The ocean is clearly ruining all of the fun!
The ocean is clearly ruining all of the fun!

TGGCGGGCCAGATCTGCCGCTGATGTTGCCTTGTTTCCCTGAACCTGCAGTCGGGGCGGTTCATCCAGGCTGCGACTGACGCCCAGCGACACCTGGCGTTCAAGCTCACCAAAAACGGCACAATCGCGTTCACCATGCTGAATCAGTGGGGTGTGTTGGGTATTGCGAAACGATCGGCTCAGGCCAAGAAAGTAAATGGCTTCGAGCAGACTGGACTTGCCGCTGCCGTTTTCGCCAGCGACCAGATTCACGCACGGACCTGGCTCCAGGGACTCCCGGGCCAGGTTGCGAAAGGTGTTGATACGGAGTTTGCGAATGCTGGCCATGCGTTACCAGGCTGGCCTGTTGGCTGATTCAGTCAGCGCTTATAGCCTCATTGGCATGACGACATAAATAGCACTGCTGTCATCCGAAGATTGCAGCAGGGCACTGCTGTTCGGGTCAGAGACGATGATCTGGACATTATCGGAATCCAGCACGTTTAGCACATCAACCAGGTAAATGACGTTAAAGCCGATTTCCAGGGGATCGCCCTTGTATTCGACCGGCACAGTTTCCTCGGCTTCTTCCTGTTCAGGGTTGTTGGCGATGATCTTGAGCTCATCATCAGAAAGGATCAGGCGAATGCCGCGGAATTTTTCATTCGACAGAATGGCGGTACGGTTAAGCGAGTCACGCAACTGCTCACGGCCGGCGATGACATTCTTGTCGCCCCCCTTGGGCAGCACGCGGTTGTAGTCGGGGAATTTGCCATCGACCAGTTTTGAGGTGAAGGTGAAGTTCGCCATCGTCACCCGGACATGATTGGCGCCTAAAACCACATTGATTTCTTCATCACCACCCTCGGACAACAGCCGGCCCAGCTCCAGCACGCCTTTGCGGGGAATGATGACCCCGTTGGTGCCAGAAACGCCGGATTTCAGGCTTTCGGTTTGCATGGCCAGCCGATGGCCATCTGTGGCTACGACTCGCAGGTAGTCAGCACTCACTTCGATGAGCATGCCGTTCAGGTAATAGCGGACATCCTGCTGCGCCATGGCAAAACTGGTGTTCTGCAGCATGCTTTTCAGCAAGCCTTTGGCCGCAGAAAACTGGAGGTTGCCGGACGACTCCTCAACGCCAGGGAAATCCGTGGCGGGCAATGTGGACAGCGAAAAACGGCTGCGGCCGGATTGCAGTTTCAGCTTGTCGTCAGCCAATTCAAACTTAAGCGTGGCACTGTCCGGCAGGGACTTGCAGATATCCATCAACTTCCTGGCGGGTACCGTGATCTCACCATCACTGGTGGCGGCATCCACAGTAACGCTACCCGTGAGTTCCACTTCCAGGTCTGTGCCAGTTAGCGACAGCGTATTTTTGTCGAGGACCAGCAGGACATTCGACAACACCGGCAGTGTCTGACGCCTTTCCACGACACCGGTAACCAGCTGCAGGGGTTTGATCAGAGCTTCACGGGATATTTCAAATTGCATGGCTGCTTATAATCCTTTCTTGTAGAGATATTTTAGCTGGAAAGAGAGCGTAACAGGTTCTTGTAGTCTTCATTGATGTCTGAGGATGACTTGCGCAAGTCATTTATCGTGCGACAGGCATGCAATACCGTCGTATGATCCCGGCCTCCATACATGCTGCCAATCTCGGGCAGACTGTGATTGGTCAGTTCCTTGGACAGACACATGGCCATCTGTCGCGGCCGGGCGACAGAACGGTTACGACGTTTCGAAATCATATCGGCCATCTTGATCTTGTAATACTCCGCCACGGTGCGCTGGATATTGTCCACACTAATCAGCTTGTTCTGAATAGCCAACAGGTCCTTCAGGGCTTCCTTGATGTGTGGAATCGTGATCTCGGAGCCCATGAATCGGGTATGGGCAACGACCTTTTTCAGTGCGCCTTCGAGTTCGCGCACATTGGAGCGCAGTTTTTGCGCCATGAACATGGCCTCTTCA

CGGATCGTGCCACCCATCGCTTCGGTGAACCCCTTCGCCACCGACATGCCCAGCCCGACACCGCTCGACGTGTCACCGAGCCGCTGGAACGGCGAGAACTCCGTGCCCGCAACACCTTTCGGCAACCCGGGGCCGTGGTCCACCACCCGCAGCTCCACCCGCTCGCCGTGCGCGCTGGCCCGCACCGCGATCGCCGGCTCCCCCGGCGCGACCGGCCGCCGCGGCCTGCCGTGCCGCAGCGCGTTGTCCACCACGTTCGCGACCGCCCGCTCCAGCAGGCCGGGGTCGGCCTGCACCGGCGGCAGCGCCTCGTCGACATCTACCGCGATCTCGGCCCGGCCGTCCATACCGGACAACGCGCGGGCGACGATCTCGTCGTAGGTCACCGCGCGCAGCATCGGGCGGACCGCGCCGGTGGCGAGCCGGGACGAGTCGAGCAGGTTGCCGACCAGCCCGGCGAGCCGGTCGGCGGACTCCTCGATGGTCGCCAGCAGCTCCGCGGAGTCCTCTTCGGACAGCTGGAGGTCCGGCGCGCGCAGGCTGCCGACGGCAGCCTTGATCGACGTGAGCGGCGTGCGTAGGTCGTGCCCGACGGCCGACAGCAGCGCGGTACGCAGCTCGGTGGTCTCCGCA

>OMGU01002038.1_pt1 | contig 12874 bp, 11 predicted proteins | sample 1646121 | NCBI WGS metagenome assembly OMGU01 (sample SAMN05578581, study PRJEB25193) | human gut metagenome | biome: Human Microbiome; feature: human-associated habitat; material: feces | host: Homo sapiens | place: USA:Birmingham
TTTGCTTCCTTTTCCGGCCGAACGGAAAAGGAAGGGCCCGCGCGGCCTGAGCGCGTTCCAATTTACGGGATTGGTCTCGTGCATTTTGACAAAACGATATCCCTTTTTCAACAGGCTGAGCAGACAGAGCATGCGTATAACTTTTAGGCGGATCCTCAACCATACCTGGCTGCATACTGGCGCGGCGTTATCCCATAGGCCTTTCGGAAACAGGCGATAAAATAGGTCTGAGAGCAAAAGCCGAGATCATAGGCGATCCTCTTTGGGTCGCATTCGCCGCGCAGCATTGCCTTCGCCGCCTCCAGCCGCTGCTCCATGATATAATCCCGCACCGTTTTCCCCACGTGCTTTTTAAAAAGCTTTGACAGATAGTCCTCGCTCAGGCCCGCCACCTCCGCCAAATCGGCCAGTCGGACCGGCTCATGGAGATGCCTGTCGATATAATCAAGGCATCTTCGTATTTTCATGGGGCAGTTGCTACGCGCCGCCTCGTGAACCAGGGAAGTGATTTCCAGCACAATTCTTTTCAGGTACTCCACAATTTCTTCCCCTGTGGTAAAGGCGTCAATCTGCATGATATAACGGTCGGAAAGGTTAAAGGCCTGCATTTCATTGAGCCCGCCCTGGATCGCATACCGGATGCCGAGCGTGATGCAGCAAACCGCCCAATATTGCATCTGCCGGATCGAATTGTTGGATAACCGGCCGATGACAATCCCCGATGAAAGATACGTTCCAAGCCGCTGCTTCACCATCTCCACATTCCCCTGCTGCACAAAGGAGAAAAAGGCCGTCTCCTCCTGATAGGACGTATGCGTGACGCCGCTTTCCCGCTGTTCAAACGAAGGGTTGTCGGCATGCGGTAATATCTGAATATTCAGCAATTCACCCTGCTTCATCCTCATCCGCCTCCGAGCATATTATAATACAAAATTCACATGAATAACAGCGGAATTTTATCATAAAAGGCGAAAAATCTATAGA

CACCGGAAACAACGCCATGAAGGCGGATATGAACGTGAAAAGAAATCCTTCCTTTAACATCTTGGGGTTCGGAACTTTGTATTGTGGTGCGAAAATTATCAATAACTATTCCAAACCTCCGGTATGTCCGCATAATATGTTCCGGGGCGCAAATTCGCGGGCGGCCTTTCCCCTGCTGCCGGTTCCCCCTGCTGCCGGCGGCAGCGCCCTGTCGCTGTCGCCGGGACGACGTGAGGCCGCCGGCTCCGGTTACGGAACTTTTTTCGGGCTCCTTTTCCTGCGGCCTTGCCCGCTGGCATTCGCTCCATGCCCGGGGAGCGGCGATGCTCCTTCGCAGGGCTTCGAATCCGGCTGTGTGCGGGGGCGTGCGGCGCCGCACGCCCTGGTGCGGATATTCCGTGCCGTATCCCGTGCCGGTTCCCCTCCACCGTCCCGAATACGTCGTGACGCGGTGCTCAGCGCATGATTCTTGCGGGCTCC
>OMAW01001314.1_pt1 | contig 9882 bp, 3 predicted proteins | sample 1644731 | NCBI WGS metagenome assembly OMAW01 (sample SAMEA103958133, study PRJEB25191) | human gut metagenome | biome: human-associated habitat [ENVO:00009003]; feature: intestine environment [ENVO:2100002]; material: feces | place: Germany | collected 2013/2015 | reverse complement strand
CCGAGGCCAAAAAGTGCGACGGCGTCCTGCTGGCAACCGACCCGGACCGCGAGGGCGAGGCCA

An envoy hired to defuse tensions between Indigenous and non-Indigenous commercial lobster fishermen in Nova Scotia has released a bleak interim report highlighting poor communication and a lack of trust between both sides. The report by Université Sainte-Anne president Allister Surette found perhaps the only thing the fishermen can agree on is blaming the Department of Fisheries and Oceans for the situation. "The lack of trust and respect has been presented to me by many of the individuals I interviewed," Surette said in his interim report filed with Federal Fisheries Minister Bernadette Jordan and Carolyn Bennett, minister for Indigenous-Crown relations. "Firstly, I have heard from Indigenous and non-Indigenous parties of the lack of trust in government," Surette wrote. "Added to this level of the lack of trust and respect, some interviewed also expressed the lack of trust and respect within parties involved in the fishery and I also heard of the lack of trust and respect between Indigenous and non-Indigenous individuals, stakeholder groups and organizations." Appointed by Ottawa Surette was named special federal representative by the Trudeau government after an outbreak of violence and protests at the launch of an Indigenous moderate livelihood lobster fishery by the Sipekne'katik band in St. Marys Bay last fall. The band cited the Mi'kmaq's right to fish in pursuit of a moderate livelihood, recognized by the Supreme Court of Canada in 1999 but never defined by Ottawa. The fishery was conducted outside of the regulated season for commercial lobster licence holders in Lobster Fishing Area 34, who objected saying the fishery was a blatant violation of fishery regulations. The reaction included alleged assaults, arson, blockades, volleys of wharfside profanity and online venom. It garnered international attention. The blowup capped years of tensions over an escalating Sipekne'katik food, social and ceremonial lobster fishery in St. Marys Bay that was, in some cases, used as a cloak for a commercial fishery. Lobster caught under food, social and ceremonial licences cannot be sold. In one case, a Crown prosecutor said the lobster caught under those licences from Sipekne'katik supplied an international "black market operation." Despite a number of federal initiatives to integrate the Mi'kmaq into the fishery since 1999 — including half a billion dollars for training and buying out and providing commercial licences — there has been a lack of progress defining moderate livelihood and implementing the fishery. Expectations of the First Nations were not met, leaving many of them to doubt the sincerity of DFO, Surette reported. Debate over enforcement Surette said the issue is complex and will not be easily solved. Non-Indigenous fishermen have argued there is not enough enforcement when it comes to Indigenous lobster fishing while the bands have complained of harassment. "However, the point to note on this matter, and more closely related to my mandate, seems to be the lack of clear direction from the government of Canada and the multiple facets and complexity of implementing the right to fish in pursuit of a moderate livelihood," he said in the report. Surette's mandate is not to negotiate but rather to "restore confidence, improve relations" and make recommendations to the politicians. His interim report calls for more dialogue to build trust, suggesting areas of declared common interest like conservation and marketing. A lack of information from DFO was a recurrent complaint from the commercial fishermen, said Surette. "There should be some type of formal process for the non-Indigenous to be kept up to speed, especially the harvesters, since this could affect their livelihood. Some process, even though they're not involved in negotiation, that they could have input or at least understand what's going on," he told CBC Radio's Information Morning on Friday. Improving communication He made three suggestions for improving communication: a clearinghouse for accurate information, a formal process for talks between the commercial industry and the government of Canada, and forums to create a "safe space" to talk on important issues without extreme emotions. Surette interviewed 85 people — 81 per cent were non-Indigenous. "In some cases, they were heavily focused on the fishery. Others said that they preferred dealing with the ministers at this present time," he told CBC News. Surette said he will be reaching out to gather more perspectives. MORE TOP STORIES